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In Jeff Wall's photographs, it's all about the details - but are they important?

When you see one of Jeff Wall's large-format photographs reproduced in a book or newspaper, detail is lost. That's inevitable. But something else is lost, too: the irony or wry, gothic humor, the self-subverting postmodern wink. That loss underscores how essential scale is to Wall's work, and how his images function in two distinct modes - one multifaceted and complex, the other direct, journalistic and often shocking.

Jeff Wall, "Dead Troops Talk (a vision after an ambush of a Red Army patrol, near Moqor, Afghanistan, winter 1986)," 1992, transparency in lightbox. Foto: Glenstone Museum/© Jeff Wall Jeff Wall, "An Eviction," 1988/2004, transparency in lightbox. Foto: Glenstone Museum/© Jeff Wall Jeff Wall, "Mother of pearl," 2016, inkjet print. Foto: Glenstone Museum/© Jeff Wall Jeff Wall, "Mimic," 1982, transparency in lightbox. Foto: Glenstone Museum/© Jeff Wall An installation shot of the Jeff Wall exhibition at Glenstone. Foto: Ron Amstutz/Glenstone Museum

If you have a chance to look through the catalogue before visiting the Jeff Wall exhibition at Glenstone in Potomac, Md. - the largest U.S. survey of his career in almost 15 years - compare your first impression with the photographs as they were meant to be seen, often reproduced as transparencies illuminated from behind and spanning nine or 10 feet wide. You may not notice the sleeping figures at the lower left in an image of man throwing a knife against wall in "Knife throw," or the starfish and sea life teeming in the water that fills a hole in "The Flooded Grave," or the soldier pointing to a gaping wound in "Dead Troops Talk (a vision after an ambush of a Red Army patrol, near Moqor, Afghanistan, winter 1986").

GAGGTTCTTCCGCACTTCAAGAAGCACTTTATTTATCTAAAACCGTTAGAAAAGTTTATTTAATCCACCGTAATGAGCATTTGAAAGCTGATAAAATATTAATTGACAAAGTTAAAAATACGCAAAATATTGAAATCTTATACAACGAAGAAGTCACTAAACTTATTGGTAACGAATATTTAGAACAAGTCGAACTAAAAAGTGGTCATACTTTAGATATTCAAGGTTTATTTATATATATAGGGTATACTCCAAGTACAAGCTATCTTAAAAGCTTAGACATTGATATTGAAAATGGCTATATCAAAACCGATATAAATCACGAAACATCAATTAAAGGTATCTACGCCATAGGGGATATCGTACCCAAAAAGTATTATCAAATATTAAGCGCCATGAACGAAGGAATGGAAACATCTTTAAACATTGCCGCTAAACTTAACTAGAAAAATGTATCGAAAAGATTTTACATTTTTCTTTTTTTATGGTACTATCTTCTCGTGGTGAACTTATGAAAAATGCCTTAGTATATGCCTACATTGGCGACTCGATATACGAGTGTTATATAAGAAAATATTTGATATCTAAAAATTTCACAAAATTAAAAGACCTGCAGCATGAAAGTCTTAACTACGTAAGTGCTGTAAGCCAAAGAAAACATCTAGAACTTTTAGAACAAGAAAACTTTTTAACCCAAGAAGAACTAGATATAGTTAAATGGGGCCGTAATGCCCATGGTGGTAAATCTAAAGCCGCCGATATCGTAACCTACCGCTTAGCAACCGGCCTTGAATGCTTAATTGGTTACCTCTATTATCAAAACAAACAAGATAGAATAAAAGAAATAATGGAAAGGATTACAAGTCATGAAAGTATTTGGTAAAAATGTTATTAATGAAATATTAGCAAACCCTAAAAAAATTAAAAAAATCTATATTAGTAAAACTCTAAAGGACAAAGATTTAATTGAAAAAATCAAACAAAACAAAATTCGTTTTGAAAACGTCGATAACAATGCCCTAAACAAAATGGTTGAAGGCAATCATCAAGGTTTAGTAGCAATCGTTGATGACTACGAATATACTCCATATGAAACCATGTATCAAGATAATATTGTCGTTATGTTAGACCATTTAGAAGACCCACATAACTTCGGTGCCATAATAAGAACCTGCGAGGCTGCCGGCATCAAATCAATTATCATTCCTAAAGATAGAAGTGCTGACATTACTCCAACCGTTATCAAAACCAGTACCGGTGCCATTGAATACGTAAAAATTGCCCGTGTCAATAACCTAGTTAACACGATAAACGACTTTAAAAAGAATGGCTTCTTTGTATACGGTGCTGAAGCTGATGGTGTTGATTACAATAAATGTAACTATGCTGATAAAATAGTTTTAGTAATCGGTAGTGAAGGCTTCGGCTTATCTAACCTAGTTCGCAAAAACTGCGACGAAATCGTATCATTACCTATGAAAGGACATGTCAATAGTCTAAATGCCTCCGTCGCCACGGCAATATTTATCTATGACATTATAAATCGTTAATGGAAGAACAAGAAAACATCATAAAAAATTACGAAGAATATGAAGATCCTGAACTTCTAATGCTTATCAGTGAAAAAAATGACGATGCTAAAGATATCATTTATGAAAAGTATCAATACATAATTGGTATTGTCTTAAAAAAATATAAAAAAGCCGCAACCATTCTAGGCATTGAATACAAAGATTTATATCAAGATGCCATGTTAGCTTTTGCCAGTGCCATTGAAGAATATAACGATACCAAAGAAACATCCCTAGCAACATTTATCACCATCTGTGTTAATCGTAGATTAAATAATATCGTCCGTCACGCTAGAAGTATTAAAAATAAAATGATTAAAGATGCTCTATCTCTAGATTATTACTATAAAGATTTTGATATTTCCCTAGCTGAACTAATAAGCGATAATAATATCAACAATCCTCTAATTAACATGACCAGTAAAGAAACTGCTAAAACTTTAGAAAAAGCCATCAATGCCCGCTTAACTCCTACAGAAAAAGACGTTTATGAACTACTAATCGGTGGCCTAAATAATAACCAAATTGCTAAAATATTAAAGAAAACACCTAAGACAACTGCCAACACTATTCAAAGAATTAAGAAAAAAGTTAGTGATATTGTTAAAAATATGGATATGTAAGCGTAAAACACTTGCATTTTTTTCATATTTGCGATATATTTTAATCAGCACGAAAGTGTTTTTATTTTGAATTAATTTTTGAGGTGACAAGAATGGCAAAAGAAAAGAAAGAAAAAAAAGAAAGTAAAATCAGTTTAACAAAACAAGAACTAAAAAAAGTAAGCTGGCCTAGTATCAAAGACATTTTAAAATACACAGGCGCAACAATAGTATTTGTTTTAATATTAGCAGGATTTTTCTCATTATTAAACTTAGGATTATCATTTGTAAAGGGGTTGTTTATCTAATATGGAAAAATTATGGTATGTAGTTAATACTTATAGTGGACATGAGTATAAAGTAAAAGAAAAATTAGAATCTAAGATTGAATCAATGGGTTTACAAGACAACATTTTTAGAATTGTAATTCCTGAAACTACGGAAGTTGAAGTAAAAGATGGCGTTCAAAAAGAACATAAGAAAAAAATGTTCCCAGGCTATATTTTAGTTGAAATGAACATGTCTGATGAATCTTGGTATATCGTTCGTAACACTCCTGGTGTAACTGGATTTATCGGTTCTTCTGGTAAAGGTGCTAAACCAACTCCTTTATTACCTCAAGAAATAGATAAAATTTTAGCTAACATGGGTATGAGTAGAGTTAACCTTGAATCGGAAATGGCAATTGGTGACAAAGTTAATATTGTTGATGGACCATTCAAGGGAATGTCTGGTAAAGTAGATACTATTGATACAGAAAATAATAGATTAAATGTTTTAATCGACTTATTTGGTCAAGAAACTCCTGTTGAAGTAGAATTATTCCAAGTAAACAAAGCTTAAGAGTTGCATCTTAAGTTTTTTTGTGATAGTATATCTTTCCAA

Once you see these details, you can't unsee them. But once you do, the photographs become much more about the games we play with images and photography, and much less about their ostensible content. Their "meta" value goes up, while their documentary value may seem to collapse like a house of cards. That is surely the intent. Wall wants to seduce you, and then undermine first and second impressions, often leaving a sense of tension between the title of the image - "An Eviction," "Boy falls from tree" - and its larger complexity...

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